Tuesday, October 20, 2009

HK's Economy Turning A Corner, China's Chugging Along

Twin rays of hope flickered through the economic gloom yesterday: Hong Kong's jobless rate has fallen for the first time in 13 months and pay levels are on the rise.

The number of unemployed during the July-September period fell by 7,700 - from 216,800 in June-August to 209,100. That means an unemployment figure of 5.3 percent against the previous 5.4 percent, which is modest at best.

But economists are cheered by the data. They see more falls in jobless figures unless there is another reverse in the wake of last year's crash. The good news about pay came after a Baptist University survey between July and September featuring 104 companies and covering 66,000 employees.

High on the list of key findings is the indication that people are likely to receive pay rises of 1.2 to 1.3 percent in the coming year. That is only a slight improvement on last year, when rises rounded out at 0.4-0.7 percent, but again it is seen as a turn for the better.

In 49 companies, researchers found, 3,000 employees were made redundant. But firms added 5,035 new posts, with the construction sector accounting for 38 percent of them. The figures were in tune with government data on employment, pointing to better job prospects in construction, information and telecommunications, arts and recreational and leisure services in particular. The jobless rate for the construction sector, which has been among the most troubled in recent times, dropped 0.7 percentage points to 9.4 percent.

Bank of East Asia chief economist Paul Tang Sai-on said an improvement in the trading sector is expected to support the labor market for the next three to six months at least. "Slower declines in trading volumes over recent months show that the core industry in Hong Kong is recovering."

Secretary for Labour and Welfare Matthew Cheung Kin-chung preached caution, however, pointing out that the recovery path may still be bumpy as the global economy remains unstable. "The government will remain vigilant."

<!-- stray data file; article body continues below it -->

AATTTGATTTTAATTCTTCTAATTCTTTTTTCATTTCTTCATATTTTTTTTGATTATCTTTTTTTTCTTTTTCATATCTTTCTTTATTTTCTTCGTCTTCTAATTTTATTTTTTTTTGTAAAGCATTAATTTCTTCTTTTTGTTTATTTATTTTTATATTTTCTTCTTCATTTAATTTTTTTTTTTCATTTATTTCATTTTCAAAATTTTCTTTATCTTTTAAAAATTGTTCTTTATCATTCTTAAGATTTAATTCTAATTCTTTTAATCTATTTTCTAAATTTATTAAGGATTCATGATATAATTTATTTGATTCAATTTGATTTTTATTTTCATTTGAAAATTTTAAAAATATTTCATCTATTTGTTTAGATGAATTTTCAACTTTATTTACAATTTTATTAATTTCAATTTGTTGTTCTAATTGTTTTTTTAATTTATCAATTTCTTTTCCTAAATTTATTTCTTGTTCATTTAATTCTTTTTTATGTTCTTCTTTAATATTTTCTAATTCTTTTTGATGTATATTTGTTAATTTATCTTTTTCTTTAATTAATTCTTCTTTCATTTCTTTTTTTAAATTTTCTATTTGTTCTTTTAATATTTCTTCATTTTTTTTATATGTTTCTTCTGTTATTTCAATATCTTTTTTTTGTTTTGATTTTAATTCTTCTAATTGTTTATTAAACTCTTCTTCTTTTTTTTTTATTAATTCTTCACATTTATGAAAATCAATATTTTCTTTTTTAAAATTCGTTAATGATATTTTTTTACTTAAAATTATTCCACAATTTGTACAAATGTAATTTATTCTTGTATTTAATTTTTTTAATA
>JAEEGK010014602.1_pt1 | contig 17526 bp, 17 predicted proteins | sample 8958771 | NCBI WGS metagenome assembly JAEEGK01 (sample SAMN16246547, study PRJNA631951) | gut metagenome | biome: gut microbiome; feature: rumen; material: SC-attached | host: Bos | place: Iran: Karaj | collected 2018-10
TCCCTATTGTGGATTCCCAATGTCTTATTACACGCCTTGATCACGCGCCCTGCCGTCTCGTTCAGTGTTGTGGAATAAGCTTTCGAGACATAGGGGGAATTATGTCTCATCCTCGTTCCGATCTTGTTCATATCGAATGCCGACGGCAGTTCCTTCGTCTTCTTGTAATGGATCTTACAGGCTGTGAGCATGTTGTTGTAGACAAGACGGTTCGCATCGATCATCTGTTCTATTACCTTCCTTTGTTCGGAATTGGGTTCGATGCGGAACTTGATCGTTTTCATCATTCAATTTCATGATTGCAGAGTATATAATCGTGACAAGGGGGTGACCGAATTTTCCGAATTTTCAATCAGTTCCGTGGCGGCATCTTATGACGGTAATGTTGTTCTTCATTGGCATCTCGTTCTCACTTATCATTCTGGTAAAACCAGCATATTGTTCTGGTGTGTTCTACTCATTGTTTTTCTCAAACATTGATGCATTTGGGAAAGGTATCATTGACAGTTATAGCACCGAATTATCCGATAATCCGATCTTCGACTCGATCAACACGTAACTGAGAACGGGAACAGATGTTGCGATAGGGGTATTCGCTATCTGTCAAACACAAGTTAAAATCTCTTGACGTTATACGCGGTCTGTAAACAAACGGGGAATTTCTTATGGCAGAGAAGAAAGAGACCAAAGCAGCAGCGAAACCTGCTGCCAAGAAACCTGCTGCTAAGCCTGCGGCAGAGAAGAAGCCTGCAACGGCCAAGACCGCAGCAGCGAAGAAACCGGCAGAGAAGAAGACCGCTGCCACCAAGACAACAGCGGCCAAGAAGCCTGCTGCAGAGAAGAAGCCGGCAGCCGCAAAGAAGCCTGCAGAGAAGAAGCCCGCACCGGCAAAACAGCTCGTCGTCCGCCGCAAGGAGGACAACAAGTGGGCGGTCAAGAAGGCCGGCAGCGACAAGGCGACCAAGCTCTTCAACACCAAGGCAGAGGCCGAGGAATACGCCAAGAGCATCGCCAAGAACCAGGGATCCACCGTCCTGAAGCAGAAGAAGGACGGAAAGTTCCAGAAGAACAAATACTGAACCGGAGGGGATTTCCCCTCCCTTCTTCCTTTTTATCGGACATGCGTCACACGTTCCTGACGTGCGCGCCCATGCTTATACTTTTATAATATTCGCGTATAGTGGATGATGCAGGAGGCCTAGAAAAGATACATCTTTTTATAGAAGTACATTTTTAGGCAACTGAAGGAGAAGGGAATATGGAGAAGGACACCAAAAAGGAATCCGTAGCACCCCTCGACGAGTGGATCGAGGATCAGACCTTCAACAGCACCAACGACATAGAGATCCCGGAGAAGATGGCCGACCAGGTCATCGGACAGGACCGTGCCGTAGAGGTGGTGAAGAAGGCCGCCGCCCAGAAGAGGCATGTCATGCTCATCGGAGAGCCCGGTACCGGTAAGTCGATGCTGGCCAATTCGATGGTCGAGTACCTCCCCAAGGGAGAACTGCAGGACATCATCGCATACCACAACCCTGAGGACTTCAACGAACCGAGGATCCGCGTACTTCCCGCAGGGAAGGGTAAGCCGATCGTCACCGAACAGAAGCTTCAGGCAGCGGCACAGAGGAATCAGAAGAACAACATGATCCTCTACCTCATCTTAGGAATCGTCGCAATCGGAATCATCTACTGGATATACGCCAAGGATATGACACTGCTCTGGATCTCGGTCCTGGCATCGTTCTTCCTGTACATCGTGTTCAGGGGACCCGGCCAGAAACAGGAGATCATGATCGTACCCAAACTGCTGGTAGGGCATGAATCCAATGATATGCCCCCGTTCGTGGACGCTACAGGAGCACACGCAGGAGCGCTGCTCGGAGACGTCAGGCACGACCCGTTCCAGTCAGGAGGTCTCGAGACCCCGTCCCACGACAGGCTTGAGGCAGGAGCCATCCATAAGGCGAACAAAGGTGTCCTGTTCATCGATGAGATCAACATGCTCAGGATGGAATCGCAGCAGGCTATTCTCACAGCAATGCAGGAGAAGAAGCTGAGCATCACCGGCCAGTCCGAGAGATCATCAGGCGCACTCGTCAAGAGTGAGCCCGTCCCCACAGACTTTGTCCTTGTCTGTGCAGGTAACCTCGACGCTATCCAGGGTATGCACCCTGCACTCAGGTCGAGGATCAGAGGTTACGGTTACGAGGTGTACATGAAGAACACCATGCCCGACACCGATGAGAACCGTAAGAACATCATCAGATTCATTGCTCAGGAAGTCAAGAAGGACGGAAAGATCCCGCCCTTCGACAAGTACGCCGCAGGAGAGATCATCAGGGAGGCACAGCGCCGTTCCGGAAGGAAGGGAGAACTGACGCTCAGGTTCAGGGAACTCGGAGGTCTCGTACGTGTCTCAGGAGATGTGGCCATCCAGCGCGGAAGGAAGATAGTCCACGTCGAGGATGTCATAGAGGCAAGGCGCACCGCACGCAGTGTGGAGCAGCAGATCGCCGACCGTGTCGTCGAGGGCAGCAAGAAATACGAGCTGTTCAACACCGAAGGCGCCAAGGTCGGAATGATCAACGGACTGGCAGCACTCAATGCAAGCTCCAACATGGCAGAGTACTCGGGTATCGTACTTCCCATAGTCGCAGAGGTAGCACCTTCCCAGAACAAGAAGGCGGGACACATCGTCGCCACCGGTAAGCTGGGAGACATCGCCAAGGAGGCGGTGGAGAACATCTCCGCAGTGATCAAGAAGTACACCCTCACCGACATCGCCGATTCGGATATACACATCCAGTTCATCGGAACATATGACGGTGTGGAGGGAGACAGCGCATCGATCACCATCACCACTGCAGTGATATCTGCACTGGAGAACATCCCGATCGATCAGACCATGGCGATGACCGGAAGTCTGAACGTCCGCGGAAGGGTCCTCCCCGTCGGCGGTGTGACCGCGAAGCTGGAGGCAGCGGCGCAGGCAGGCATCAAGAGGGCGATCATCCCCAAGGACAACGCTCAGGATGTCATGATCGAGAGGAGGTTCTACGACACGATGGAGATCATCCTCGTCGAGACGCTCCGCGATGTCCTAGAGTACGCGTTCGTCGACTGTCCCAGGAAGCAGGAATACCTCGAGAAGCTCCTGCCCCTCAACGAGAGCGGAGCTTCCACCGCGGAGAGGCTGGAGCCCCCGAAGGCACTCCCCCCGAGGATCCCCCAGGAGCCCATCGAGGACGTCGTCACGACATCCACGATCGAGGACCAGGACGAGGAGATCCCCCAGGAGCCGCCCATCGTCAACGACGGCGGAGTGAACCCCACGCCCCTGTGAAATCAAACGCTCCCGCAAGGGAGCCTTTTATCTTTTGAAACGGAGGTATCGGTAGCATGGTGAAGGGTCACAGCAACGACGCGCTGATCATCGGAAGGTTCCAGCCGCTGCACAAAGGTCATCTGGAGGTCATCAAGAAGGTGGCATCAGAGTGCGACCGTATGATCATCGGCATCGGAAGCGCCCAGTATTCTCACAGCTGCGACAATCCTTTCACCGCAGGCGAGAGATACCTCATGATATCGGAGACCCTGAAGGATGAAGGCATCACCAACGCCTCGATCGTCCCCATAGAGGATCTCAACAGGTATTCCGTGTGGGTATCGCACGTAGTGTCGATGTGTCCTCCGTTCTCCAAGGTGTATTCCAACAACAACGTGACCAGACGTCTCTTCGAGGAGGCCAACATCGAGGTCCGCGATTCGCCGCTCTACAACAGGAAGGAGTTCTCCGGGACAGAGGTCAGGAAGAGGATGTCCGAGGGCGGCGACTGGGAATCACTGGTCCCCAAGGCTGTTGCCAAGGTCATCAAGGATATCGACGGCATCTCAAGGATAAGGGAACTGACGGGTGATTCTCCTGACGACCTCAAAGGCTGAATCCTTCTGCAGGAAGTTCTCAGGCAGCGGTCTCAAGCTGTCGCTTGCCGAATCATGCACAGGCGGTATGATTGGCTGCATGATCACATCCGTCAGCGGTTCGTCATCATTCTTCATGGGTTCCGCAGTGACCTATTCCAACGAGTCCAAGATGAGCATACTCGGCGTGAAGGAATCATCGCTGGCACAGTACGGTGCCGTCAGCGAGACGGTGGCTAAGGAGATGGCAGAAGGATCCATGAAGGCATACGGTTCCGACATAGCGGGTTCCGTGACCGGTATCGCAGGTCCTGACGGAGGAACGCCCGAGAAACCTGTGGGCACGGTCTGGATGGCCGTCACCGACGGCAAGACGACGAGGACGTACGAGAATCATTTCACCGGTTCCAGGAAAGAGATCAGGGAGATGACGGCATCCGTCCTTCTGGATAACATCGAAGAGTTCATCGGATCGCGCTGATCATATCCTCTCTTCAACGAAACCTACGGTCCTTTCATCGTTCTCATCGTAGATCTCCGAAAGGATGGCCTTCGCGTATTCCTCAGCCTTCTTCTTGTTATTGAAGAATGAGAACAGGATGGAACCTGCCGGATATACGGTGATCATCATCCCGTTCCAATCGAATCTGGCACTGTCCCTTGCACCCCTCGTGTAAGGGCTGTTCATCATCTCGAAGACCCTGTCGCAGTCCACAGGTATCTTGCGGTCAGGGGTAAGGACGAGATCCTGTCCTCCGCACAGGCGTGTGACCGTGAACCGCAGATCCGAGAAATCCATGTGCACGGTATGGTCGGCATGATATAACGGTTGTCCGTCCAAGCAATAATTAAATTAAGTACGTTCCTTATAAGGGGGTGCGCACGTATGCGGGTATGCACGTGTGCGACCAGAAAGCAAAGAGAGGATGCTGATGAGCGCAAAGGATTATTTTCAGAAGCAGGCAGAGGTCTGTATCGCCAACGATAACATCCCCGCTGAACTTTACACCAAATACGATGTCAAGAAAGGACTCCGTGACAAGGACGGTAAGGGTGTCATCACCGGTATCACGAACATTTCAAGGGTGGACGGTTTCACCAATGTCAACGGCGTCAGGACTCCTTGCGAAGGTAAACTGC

Still, government officials say efforts to boost youth employment have begun to take effect, pointing to the jobless rate of 15- to 19-year-olds dropping by 2.7 percentage points to 25.7 percent.

Hang Seng Bank senior economist Irina Fan Yuen-yee attributes the employment improvement to a shrinking labor force - it decreased by around 7,400 during the three-month period - and the government's spending stimulus and subsidy programs for graduates.

Citi economist Cheng-Mount Cheng said: "We expect the jobless rate to remain elevated in the coming months when the labor force resumes expansion, but jobs are likely to become more plentiful."

China's economy expanded more than 7 percent in the first nine months, making Beijing's full-year target of 8 percent growth more achievable, according to the state planning agency.

Three days before official figures are released, Xiong Bilin, a senior official of the National Development and Reform Commission, said the mainland's gross domestic product for the first three quarters was around 7.1 percent. This was lower than a Reuters poll showing the average forecast was 8.9 percent.

CCB International said China's third- quarter growth would be about 8.9 percent, while consumer prices fell marginally by 0.8 percent from a year ago. But the investment bank expects inflation to rise 0.3 percent in September from August, reflecting a steady growth momentum. Fixed direct investment in September also rose, soaring 33.2 percent year on year and higher than the 22 percent in August, CCBI said.

In a bid to curb potential asset bubbles caused by overspending under Beijing's stimulus plans and ensure steady economic growth, the NDRC and nine industry department heads will try to prevent overcapacity in six sectors. They will do this by withholding approval for any new investment that does not follow procedures and is not in line with government policies.

The sectors are steel, cement, plate glass, coal chemicals, polysilicon and windpower equipment.

p/s photo: Yasuda Misako

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